Day Ten of Noirvember: Laraine Day and The Locket

The Locket (1946) is a fascinating film noir that tells the story of Nancy, a beautiful and accomplished young woman who, at the start of the picture, is about to marry the love of her life, John Willis. Shortly before the start of the ceremony, however, John is visited by Dr. Harry Blair, who claims to be Nancy’s former husband and reveals to her fiancé a disturbing tale of kleptomania, murder, and madness. This film is one of my favorite noirs (making my Top 10 List of Lesser-Known Noir Gems), not only because of its unique flashback within a flashback within a flashback structure, but also because of the way it was first introduced to me.

It was back in the mid-1980s and I was hosting the first of my now-annual Christmas parties. At one point in the evening, one of my guests, Regina, began talking about a movie she’d recently seen on TV – she described it in great detail, and I was riveted by the story. It was the best retelling of a movie that I’ve ever heard, and it left me wanting to see it. But after the party, I forgot all about the movie – until years later, when I had the chance to see The Locket. It didn’t take long for me to realize, to my astonishment and sheer delight, that it was the movie that Regina had described at my party. I fell in love with it then, and over time and through countless subsequent viewings, my fondness for this film hasn’t diminished a bit.

Day appeared in seven of the nine Dr. Kildare films — until her character was hit by a truck.

The film’s star, Laraine Day, obviously shared my feeling for The Locket – she called it her favorite movie. Day was born LaRaine Johnson in Roosevelt, Utah, on October 13, 1920; she was a twin, one of eight children in a well-to-do Mormon family. When the future actress was nine years old, her family moved to California, and she later honed her budding interest in acting as a member of the Long Beach Players Guild (where she performed with future Locket co-star Robert Mitchum). She signed a contact with the Goldwyn Studio after a talent scout spotted one of her performances with the Long Beach Players, and she made her screen debut in 1937, in a small, uncredited role in Stella Dallas. (She’s reportedly in a scene in malt shop, but I haven’t been able to spot her among the group of teens seated at the counter. If you can, let me know!) Two years later, she left Goldwyn for MGM, where her most prominent role was as Nurse Mary Lamont in the Dr. Kildare series. Day fared better on loanouts – she starred opposite Joel McCrea in Alfred Hitchcock’s Foreign Correspondent (1940), with Cary Grant in RKO’s Mr. Lucky (1942), and played another nurse in Paramount’s The Story of Dr. Wassell (1944), with Gary Cooper. Then, in 1946, she starred in The Locket for RKO.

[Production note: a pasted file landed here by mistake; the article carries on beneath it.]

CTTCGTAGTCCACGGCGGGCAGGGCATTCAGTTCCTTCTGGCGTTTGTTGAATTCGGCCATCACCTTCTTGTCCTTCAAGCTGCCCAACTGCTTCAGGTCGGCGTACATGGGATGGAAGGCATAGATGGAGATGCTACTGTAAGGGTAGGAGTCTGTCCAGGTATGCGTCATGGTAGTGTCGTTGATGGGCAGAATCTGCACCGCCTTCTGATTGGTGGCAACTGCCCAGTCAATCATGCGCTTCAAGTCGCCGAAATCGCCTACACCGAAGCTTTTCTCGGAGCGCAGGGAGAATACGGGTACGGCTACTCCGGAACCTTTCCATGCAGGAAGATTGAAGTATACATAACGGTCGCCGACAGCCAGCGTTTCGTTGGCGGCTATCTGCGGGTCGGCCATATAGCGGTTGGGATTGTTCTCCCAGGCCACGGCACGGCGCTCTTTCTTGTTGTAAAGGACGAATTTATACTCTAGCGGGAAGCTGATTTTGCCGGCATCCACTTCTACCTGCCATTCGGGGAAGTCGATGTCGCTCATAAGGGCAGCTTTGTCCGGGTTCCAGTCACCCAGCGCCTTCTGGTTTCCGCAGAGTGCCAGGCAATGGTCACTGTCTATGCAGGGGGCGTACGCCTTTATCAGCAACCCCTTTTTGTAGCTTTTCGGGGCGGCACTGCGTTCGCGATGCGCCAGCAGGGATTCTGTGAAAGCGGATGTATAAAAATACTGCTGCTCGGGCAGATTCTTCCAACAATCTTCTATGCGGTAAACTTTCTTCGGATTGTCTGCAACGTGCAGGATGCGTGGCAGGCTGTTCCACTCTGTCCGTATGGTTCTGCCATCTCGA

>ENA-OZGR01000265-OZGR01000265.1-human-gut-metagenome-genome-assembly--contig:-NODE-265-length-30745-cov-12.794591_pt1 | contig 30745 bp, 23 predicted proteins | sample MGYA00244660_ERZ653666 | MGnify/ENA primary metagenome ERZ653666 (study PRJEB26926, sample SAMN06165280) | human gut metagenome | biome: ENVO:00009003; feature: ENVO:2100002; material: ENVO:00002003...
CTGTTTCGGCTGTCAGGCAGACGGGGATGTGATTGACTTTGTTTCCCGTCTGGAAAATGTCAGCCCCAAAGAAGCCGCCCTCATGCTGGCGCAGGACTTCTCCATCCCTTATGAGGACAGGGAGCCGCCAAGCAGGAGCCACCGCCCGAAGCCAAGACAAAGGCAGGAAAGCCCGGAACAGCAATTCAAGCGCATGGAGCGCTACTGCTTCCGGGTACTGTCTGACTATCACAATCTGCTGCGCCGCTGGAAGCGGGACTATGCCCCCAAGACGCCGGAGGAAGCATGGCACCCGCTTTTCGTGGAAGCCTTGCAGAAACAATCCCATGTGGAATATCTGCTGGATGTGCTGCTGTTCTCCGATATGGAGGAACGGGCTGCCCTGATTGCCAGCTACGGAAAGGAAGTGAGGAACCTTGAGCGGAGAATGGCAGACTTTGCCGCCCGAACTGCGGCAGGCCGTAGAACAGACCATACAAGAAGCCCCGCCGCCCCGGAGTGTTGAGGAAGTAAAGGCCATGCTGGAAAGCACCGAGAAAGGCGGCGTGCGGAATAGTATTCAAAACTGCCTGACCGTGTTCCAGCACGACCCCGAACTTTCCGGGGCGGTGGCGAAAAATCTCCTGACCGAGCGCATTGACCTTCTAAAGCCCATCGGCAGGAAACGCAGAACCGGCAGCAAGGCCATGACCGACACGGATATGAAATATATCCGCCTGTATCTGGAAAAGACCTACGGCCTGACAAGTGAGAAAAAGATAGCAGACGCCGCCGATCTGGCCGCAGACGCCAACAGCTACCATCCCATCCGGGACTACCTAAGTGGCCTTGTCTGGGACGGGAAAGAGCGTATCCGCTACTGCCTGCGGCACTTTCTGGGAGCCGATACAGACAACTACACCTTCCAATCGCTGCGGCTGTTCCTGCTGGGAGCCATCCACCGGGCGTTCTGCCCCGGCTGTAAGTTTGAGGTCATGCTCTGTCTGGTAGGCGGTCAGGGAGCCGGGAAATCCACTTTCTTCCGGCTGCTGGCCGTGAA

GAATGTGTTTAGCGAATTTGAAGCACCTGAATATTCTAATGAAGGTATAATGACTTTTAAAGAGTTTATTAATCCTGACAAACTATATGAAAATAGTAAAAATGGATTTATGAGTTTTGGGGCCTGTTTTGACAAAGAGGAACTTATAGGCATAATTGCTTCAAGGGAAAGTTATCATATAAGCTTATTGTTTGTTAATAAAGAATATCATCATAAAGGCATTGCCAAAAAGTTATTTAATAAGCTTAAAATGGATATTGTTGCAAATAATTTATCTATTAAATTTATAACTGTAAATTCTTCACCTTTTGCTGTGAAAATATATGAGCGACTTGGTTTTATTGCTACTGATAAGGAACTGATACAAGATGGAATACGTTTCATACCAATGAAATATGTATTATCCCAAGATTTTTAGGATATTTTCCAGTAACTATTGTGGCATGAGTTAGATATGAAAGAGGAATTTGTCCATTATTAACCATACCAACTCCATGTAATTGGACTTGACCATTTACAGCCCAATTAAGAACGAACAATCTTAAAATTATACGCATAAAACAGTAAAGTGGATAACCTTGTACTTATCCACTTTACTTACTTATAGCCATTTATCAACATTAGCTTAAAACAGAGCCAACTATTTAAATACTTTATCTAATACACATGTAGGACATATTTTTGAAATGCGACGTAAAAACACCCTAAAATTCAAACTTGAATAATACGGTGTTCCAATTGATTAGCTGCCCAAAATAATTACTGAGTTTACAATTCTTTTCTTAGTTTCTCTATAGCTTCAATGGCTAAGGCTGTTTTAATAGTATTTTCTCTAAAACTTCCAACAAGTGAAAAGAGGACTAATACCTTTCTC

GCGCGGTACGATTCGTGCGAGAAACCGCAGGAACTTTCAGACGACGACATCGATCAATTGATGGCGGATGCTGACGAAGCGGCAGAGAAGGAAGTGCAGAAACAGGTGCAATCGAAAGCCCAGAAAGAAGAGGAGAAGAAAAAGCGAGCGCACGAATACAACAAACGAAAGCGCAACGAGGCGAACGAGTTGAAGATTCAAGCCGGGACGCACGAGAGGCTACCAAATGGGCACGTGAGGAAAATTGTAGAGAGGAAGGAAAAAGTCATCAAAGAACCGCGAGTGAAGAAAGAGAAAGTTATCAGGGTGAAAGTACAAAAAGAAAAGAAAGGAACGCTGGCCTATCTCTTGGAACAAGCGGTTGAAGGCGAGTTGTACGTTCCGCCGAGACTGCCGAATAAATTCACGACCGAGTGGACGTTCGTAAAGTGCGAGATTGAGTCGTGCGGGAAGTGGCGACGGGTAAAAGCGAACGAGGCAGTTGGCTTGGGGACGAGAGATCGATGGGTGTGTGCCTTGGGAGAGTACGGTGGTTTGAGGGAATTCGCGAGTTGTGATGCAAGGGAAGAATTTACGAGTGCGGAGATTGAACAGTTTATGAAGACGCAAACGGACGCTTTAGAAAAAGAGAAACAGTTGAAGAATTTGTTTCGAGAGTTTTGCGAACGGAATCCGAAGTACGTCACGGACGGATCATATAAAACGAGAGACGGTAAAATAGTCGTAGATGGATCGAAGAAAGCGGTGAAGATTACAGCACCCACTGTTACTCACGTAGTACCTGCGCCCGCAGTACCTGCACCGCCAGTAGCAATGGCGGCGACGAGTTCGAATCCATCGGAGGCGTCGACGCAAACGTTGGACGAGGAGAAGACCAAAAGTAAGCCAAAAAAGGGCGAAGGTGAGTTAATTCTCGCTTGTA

The Locket was Day’s favorite film.

“My character [in The Locket] was the greatest challenge I ever had,” Day told author Doug McClelland. “The form of the film . . . was criticized by some reviewers of the time as too confusing. In those days, people used to walk into a theater in the middle of a picture and then stay to see what they had missed. You couldn’t do that with The Locket – you’d be totally at sea. Today, though I’m told its style is highly regarded by film historians.”

Its style certainly highly regarded by me, along with the first-rate performances of the stars, the unusual plot, and the effective cinematography. If you’ve never seen The Locket, you’re in for a treat. Check it out when you can.

And check out a few more trivia tidbits about Laraine Day:

A devout member of the Church of Jesus Christ of Latter-Day Saints, Day never cursed or smoked, or drank alcohol, coffee, or tea throughout her life.

In her first few films under her Goldwyn contract, Day was credited as Laraine Johnson. When she signed with MGM, she changed her last name as a nod to the stage manager with the Long Beach Players, Elias Day.

Day’s second husband was famed baseball player and manager Leo Durocher. During their marriage, she was known as The First Lady of Baseball. She wrote a book in 1952 called Day With the Giants. (After divorce from Durocher eight years later, Day told an interviewer that she’d never liked baseball.)

Join me tomorrow for Day Eleven of Noirvember!

~ by shadowsandsatin on November 11, 2018.

7 Responses to “Day Ten of Noirvember: Laraine Day and The Locket”

  1. One of my faves.THE BEST flashback movie.

  2. I saw this film based on your recommendation, and it is as marvellous as you say. I can’t believe it’s not more well known!

  3. […] Day Ten: Laraine Day and The Locket […]

  4. […] think I loved this movie before I ever saw it. As I mentioned in a Noirvember post last year, it was meticulously described to me by a friend, years before I got a chance to view it, and when […]

  5. […] This is another one of my personal favorites; it’s the only noir I know of that has a flashback within a flashback within a flashback, and I am there for all of them. As the film opens, it’s the wedding day of the beautiful, poised, and sophisticated Nancy Blair (Laraine Day), and her husband-to-be (Gene Raymond), John Willis, receives a visit from one Dr. Henry Blair (Brian Aherne). Blair insists that he is married to Nancy and that he has some important (and damning) information about Nancy that John must know. This sets up the heretofore mentioned flashback sequences, where we get to know Nancy and learn that there’s more to her than just a pretty face. More on the film and its star can be found here. […]

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